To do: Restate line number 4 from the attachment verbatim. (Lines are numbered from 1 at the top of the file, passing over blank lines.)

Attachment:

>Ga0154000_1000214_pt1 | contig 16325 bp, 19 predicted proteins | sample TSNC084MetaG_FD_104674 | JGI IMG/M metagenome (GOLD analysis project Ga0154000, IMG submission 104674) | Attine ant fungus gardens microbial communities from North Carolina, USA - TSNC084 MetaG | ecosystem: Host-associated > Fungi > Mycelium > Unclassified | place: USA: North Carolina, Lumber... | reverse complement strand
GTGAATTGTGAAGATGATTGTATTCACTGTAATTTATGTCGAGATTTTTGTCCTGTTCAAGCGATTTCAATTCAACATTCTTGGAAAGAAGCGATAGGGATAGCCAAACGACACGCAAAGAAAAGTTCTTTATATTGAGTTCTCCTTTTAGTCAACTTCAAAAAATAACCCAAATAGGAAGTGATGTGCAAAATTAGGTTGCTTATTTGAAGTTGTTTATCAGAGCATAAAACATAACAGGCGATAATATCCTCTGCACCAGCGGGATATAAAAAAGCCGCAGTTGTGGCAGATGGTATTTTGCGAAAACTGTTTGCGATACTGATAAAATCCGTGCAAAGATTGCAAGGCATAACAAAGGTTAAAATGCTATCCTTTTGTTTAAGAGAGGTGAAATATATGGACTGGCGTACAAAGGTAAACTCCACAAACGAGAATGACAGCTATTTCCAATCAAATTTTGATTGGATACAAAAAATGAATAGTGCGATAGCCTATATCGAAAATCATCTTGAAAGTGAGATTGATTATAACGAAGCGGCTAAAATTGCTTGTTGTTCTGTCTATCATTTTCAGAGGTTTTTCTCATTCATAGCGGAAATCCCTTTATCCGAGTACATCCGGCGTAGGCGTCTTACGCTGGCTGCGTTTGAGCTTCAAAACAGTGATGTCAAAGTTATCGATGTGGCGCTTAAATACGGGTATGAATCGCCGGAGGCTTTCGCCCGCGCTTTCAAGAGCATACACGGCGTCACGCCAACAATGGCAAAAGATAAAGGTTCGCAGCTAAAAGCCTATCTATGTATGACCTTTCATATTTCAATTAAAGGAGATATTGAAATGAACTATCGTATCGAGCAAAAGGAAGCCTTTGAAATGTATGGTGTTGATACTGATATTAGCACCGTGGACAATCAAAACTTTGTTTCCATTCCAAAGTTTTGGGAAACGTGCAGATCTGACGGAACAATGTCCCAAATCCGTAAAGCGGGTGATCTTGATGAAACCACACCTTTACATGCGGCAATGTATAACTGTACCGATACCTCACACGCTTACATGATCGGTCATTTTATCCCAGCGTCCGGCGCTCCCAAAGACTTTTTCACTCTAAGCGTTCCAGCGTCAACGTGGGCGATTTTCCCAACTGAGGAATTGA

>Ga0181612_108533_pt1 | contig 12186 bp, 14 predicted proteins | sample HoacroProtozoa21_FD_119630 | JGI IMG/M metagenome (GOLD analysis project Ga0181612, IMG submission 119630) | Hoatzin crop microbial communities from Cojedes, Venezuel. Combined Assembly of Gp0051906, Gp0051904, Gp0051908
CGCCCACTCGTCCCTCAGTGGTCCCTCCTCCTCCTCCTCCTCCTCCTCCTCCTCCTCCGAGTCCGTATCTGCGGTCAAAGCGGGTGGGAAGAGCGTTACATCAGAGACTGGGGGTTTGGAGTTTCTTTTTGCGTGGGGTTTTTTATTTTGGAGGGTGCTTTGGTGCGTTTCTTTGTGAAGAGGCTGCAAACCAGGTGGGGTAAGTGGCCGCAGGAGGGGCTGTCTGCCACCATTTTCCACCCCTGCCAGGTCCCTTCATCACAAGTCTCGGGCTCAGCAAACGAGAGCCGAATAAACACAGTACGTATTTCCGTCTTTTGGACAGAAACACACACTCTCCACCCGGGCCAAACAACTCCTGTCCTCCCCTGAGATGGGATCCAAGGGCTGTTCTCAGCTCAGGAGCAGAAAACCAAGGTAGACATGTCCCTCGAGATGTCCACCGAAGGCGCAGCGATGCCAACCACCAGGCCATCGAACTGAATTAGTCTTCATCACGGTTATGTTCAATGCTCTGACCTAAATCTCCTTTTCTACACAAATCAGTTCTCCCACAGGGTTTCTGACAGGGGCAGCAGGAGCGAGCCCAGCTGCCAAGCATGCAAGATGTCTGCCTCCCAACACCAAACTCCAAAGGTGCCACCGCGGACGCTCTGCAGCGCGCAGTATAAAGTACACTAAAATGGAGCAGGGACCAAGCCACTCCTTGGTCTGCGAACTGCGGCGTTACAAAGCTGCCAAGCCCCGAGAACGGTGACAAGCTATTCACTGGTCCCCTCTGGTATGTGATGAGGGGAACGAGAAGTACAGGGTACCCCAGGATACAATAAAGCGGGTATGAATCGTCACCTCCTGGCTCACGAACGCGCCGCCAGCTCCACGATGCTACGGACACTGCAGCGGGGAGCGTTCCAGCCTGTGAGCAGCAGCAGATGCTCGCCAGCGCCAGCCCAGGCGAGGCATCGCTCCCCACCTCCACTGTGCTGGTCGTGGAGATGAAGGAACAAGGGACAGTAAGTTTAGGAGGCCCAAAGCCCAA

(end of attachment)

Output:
CGCCCACTCGTCCCTCAGTGGTCCCTCCTCCTCCTCCTCCTCCTCCTCCTCCTCCTCCGAGTCCGTATCTGCGGTCAAAGCGGGTGGGAAGAGCGTTACATCAGAGACTGGGGGTTTGGAGTTTCTTTTTGCGTGGGGTTTTTTATTTTGGAGGGTGCTTTGGTGCGTTTCTTTGTGAAGAGGCTGCAAACCAGGTGGGGTAAGTGGCCGCAGGAGGGGCTGTCTGCCACCATTTTCCACCCCTGCCAGGTCCCTTCATCACAAGTCTCGGGCTCAGCAAACGAGAGCCGAATAAACACAGTACGTATTTCCGTCTTTTGGACAGAAACACACACTCTCCACCCGGGCCAAACAACTCCTGTCCTCCCCTGAGATGGGATCCAAGGGCTGTTCTCAGCTCAGGAGCAGAAAACCAAGGTAGACATGTCCCTCGAGATGTCCACCGAAGGCGCAGCGATGCCAACCACCAGGCCATCGAACTGAATTAGTCTTCATCACGGTTATGTTCAATGCTCTGACCTAAATCTCCTTTTCTACACAAATCAGTTCTCCCACAGGGTTTCTGACAGGGGCAGCAGGAGCGAGCCCAGCTGCCAAGCATGCAAGATGTCTGCCTCCCAACACCAAACTCCAAAGGTGCCACCGCGGACGCTCTGCAGCGCGCAGTATAAAGTACACTAAAATGGAGCAGGGACCAAGCCACTCCTTGGTCTGCGAACTGCGGCGTTACAAAGCTGCCAAGCCCCGAGAACGGTGACAAGCTATTCACTGGTCCCCTCTGGTATGTGATGAGGGGAACGAGAAGTACAGGGTACCCCAGGATACAATAAAGCGGGTATGAATCGTCACCTCCTGGCTCACGAACGCGCCGCCAGCTCCACGATGCTACGGACACTGCAGCGGGGAGCGTTCCAGCCTGTGAGCAGCAGCAGATGCTCGCCAGCGCCAGCCCAGGCGAGGCATCGCTCCCCACCTCCACTGTGCTGGTCGTGGAGATGAAGGAACAAGGGACAGTAAGTTTAGGAGGCCCAAAGCCCAA